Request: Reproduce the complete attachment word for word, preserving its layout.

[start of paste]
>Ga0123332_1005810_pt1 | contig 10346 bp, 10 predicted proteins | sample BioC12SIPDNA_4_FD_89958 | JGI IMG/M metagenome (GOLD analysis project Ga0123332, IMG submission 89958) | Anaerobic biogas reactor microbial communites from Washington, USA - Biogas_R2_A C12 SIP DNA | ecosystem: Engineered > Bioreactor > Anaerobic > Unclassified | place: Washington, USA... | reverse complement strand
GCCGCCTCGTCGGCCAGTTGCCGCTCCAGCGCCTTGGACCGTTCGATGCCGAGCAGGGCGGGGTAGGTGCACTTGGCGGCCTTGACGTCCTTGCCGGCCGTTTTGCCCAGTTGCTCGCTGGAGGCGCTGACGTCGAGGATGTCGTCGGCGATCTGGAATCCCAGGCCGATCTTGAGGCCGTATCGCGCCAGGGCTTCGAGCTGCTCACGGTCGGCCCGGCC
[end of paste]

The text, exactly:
>Ga0123332_1005810_pt1 | contig 10346 bp, 10 predicted proteins | sample BioC12SIPDNA_4_FD_89958 | JGI IMG/M metagenome (GOLD analysis project Ga0123332, IMG submission 89958) | Anaerobic biogas reactor microbial communites from Washington, USA - Biogas_R2_A C12 SIP DNA | ecosystem: Engineered > Bioreactor > Anaerobic > Unclassified | place: Washington, USA... | reverse complement strand
GCCGCCTCGTCGGCCAGTTGCCGCTCCAGCGCCTTGGACCGTTCGATGCCGAGCAGGGCGGGGTAGGTGCACTTGGCGGCCTTGACGTCCTTGCCGGCCGTTTTGCCCAGTTGCTCGCTGGAGGCGCTGACGTCGAGGATGTCGTCGGCGATCTGGAATCCCAGGCCGATCTTGAGGCCGTATCGCGCCAGGGCTTCGAGCTGCTCACGGTCGGCCCGGCC